Sigurdur Óli, never the most dedicated of crimefighters, takes the spotlight.
Sigurdur Óli has a friend who shocks the detective by revealing his wife-swapping behavior, then asks Sigurdur Óli to talk to a husband-and-wife amateur team of blackmailers and get them to knock it off. But when Sigurdur Óli goes to talk to them, he finds the woman has been beaten nearly to death and her home trashed. And Sigurdur Óli nearly gets his own head bashed in before the assailant takes to his heels. In the ensuing investigation, Sigurdur Óli does not quite reveal all the facts - trying to protect his friend, of course - to his colleagues and refuses to recuse himself from the case. The reader can safely trust that his failure to do so will come back to bite him in the derrière.
While trying to track down the assailant, a homeless man, Andres, makes Sigurdur Óli the object of some mysterious declarations and sends the policeman a soundless 12-second filmstrip that shows a naked and terrified young boy. Sigurdur Óli can never pin down the constantly-in-motion Andres long enough to get direct answers, but then, even if he could, Andres's mental condition and habitually drunken state are not likely to improve his coherence. While Sigurdur Óli wrestles with these puzzles, he must also grapple with mounting personal issues including the break up of his long-term relationship and the revelation that his father has prostate cancer.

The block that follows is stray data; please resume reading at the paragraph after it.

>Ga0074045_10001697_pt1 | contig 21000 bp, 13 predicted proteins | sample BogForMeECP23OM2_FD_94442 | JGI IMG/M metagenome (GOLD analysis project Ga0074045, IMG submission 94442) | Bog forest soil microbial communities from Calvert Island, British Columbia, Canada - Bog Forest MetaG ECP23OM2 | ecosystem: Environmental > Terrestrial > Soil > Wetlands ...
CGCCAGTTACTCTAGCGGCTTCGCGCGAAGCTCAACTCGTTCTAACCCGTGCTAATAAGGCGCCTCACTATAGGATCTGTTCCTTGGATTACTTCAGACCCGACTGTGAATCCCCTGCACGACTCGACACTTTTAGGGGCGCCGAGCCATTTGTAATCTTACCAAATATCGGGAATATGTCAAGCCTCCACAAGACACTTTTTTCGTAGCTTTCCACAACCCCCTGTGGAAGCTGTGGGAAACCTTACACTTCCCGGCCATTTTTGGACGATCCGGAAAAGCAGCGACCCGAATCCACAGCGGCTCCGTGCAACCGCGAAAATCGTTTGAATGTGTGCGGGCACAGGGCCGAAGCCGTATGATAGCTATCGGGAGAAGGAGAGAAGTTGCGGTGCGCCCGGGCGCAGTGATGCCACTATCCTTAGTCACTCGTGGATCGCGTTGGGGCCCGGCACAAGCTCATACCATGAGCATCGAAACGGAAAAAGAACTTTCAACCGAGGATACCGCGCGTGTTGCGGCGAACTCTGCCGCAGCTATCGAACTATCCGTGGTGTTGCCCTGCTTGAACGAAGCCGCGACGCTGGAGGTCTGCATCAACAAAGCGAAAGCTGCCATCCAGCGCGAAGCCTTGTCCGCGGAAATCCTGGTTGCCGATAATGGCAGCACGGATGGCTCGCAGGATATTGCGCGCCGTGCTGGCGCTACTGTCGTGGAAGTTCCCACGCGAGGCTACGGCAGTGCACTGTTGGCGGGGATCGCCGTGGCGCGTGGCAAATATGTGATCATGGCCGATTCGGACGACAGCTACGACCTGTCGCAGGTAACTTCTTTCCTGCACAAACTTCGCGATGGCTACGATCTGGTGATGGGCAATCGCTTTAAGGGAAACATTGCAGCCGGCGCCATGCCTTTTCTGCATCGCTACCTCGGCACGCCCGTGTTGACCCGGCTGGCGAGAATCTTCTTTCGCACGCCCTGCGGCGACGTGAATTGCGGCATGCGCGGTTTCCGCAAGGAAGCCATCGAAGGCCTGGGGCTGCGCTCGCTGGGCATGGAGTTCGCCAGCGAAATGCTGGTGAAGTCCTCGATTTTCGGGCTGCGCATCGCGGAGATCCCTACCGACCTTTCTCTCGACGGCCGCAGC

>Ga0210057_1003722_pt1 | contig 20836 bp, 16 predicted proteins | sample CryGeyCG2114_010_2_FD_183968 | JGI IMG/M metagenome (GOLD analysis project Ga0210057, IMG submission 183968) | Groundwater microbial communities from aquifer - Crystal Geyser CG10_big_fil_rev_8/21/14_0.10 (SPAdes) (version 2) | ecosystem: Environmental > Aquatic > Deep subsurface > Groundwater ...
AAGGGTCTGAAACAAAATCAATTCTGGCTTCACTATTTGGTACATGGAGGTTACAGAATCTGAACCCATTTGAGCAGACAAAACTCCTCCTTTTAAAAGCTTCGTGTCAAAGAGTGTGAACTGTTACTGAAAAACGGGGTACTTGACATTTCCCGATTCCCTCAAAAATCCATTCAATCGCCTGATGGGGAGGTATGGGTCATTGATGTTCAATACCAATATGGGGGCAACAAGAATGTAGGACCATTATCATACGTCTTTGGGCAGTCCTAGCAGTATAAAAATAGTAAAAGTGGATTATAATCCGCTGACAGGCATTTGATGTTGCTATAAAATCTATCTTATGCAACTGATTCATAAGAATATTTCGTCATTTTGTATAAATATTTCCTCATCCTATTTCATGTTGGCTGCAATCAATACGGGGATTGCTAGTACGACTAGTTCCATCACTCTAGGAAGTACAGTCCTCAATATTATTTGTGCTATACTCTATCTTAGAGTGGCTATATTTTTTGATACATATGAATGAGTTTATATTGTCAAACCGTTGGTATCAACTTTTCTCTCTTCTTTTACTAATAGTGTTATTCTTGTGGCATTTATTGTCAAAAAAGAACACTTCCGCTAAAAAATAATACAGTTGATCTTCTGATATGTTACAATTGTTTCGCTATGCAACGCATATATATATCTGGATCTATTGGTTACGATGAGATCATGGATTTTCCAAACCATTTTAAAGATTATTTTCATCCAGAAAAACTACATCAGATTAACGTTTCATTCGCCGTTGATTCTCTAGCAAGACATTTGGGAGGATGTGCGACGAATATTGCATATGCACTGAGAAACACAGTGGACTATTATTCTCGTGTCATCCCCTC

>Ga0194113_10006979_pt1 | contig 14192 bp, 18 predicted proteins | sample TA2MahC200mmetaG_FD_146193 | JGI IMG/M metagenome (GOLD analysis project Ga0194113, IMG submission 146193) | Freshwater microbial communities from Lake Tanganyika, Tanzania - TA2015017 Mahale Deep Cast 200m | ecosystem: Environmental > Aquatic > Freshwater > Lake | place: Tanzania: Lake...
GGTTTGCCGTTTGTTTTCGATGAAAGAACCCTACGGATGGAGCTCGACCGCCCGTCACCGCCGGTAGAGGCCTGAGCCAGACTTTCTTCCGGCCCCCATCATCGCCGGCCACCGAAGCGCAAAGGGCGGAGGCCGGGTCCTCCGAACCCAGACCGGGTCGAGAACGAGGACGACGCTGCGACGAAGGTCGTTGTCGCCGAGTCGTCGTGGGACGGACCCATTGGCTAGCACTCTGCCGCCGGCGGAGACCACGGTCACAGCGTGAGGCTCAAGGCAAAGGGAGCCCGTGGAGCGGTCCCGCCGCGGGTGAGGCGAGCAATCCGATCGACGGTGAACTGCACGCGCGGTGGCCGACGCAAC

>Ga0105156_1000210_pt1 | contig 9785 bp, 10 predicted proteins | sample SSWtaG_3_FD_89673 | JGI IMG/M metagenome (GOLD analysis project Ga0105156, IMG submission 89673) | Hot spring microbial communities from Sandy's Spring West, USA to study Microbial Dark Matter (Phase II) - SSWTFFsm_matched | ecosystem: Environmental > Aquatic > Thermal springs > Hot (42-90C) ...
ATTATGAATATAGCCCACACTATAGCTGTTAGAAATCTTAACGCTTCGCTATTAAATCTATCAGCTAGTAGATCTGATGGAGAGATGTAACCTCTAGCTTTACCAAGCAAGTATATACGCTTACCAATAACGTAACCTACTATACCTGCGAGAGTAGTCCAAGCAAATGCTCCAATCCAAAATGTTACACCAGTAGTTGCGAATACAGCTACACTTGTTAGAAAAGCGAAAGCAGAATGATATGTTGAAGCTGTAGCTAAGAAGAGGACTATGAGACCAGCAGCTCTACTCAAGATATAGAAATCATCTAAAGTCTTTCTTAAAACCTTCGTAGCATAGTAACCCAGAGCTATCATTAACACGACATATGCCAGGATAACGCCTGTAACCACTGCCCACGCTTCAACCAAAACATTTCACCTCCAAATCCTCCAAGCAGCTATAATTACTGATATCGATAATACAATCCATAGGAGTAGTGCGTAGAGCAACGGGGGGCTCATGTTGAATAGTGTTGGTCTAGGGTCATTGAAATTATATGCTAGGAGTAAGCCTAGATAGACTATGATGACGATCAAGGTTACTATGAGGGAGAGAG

Throughout this series, Sigurdur Óli has never been a sympathetic character, and the same is true in this book. He is cold, cynical, callous, and profoundly snobbish. By book's end, the reader still may not like this character, but there will be dawning respect as his personal crises do cause Sigurdur Óli to spend some time in self-examination, and to find himself wanting -- and wanting to be better. In past books Sigurdur Óli has not been a hardworking detective, and his self-absorption and superior attitude have made him insensitive to nuances in witness statements. In BLACK SKIES, his sudden solitude makes him more willing to put in the hours: long, dull, thankless hours of legwork. His introspection awakens in him a new awareness that the people around him are people, not stereotypes. And his contact with the pitiful, broken Andres helps him toward a better understanding of why Sigurdur Óli is the way he is.
As bleak as this book is - and its title does it justice - as long as a character like Sigurdur Óli can begin finding greater humanity in himself, there is hope for us all.
RECOMMENDED but with the added caution that this book is at times so bleak that reading it in one sitting is not advised. Walk away a time or two, and maintain perspective.